3. First aid according to the type of toxic chemical

3.1. Corrosive substances and irritants

3.1.1. In case the animal has inhaled chemicals leading to lung swellings

· quickly and with regard to your own safety take the animal to fresh air, do not let it walk!

· in some situations it is recommended to irrigate the mouth or nose with water

· prevent the animal from hypothermia

· immediately transport the animal to the vet

3.1.2. In case the animal's eyes have been affected by a corrosive substance

· immediately start washing the eyes under fresh water, open the eye lids (even if you should use force). Never try to neutralize the affected place!

· continue with washing for 10 – 30 minutes, proceed from the inner to the outer corner of the eye so that the other eye is not affected by the chemical

· search veterinary assistance as soon as possible

3.1.3. In case the animal's skin has been affected by a corrosive substance

· wash the affected places under fresh tepid water for 10 – 30 minutes, do not use brush or soap, do not neutralize the affected place.

· cover the burned parts of skin with sterile bandage, do not use any ointments or other medicines

· prevent the animal from hypothermia

· assess the seriousness of the situation and if necessary, search veterinary assistance

3.1.4. In case the animal has eaten a corrosive substance

· NEVER TRY TO MAKE THE ANIMAL VOMIT – this could lead to further damage of the digestive tract and oesophagus and to stomach rupture!

· IMMEDIATELY WASH THE ANIMAL'S MOUTH WITH WATER AND MAKE THE ANIMAL DRINK 200 – 500 ml of cold water. (soda or mineral water which could release carbon dioxide are not suitable. Drinking a larger amount of water is also not suitable. It could lead to vomiting and possibly to inhaling the corrosive substance into lungs)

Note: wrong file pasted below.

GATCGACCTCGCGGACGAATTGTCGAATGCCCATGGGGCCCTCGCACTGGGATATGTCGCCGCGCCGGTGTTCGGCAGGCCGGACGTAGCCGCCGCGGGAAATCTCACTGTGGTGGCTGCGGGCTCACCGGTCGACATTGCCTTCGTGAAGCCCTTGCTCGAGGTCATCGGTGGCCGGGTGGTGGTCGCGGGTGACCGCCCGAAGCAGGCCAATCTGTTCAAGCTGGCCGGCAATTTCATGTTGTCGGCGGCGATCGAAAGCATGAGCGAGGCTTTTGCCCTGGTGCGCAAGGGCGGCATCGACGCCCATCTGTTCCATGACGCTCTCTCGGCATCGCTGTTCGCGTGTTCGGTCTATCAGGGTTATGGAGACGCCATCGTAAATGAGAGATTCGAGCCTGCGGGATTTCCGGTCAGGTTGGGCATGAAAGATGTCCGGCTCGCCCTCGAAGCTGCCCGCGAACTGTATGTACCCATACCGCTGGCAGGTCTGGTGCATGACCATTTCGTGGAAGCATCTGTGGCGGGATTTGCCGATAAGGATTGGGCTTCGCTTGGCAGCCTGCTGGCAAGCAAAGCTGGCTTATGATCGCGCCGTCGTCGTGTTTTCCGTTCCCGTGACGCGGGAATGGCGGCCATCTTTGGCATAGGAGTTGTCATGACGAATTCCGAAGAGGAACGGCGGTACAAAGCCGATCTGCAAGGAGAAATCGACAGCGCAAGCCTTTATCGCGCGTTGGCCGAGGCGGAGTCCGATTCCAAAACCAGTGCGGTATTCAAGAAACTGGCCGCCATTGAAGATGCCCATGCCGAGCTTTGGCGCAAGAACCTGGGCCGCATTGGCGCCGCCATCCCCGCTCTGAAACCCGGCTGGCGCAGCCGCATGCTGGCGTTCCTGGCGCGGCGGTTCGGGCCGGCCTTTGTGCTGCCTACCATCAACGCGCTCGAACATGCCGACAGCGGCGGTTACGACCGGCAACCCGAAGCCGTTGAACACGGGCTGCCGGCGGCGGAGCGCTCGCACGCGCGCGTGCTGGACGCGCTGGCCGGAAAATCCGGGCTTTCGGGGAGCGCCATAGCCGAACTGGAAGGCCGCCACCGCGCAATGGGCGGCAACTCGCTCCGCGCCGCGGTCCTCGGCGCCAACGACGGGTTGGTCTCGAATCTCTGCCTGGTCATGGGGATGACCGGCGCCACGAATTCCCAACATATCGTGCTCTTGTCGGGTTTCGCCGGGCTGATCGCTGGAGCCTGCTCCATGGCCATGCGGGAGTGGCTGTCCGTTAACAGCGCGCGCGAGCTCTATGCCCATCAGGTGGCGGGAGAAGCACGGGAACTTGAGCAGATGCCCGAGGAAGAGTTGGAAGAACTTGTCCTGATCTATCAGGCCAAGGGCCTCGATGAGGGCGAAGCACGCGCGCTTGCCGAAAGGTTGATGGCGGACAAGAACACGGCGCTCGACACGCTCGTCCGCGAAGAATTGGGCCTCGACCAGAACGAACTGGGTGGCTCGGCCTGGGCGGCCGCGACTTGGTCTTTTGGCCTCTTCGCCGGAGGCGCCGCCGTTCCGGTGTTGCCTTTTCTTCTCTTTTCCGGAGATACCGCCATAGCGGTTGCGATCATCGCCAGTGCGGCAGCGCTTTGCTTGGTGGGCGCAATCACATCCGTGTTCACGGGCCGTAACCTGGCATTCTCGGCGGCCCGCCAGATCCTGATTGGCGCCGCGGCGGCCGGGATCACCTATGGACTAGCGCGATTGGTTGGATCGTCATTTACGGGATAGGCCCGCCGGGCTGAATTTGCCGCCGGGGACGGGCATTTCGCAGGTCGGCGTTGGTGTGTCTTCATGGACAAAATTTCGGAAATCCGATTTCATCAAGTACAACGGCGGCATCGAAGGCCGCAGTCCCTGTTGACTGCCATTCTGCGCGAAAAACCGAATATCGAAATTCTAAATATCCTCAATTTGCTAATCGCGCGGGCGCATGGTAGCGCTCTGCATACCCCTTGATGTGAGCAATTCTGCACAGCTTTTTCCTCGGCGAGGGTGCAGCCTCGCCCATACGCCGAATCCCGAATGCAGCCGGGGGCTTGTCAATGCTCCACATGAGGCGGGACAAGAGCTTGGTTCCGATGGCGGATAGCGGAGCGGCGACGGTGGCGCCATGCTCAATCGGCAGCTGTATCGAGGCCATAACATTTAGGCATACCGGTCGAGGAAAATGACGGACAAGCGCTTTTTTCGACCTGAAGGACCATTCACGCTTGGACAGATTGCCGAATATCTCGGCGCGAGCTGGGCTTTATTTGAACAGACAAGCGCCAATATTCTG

· do not force the animal to drink, especially if its mouth or throat hurts

· DO NOT GIVE THE ANIMAL MEDICINAL COAL YOURSELF! (black colour of the affected place makes the examination of the digestive tract more difficult. Furthermore it does not have a positive effect on injuries caused by acids and lye)

· do not give the animal any food

· do not give the animal any medicine or food if it is unconscious or suffers from spasm

· immediately transport the animal to the vet

3.2 Other chemicals classified as toxic or highly toxic

3.2.1. In case of inhalation

· prevent further inhalation of the chemical and take the animal to fresh air

· prevent the animal from hypothermia

· always search veterinary assistance

3.2.2. In case the animal's skin has been affected

· wash the affected place with a larger amount of tepid water

· if the skin has not been hurt, it is advisable to use soap, a soap solution or shampoo (especially if the skin has been exposed to chemicals such as petrol, petroleum, paraffin, turpentine, thinner mixtures containing petrol etc.)

· always search veterinary help (the chemical can be absorbed by the skin and cause global problems)

3.2.3. In case the animal's eyes have been affected

· immediately start washing the eyes under fresh water, open the eyelids even if you should use force

· continue washing the eyes for at least 10 minutes

· immediately search veterinary assistance

3.2.4. In case the animal has eaten a toxic chemical

· IF THE ANIMAL HAS EATEN ANY HIGHLY TOXICAL CHEMICALS OR OTHER DANGEROUS CHEMICALS immediately call a veterinary doctor. He will asks for detail information about the chemical and might recommend to provoke vomiting. Vomiting cannot be provoked in horses.

Provoking vomiting: Only provoke vomiting if the animal is conscious and does not suffer from spasm. Do not provoke vomiting later than one hour after eating the chemical. Do not provoke vomiting if the animal has eaten glue or foam-forming chemicals.

To provoke vomiting mix 50 – 200 ml of water (depending on the animal's size) with a few drops of liquid soap and 2 – 5 tablets of crushed medical coal (the amount of coal again depending on the animal's size). A larger amount of water is not suitable. If it does not provoke vomiting, water-soluble substance will be absorbed more easily or worst it will push the toxic chemical further into the digestive tract. Vomiting can be also provoked by timid salty water or three per cent solution of hydrogen peroxide.


· immediately transport the animal to the veterinary doctor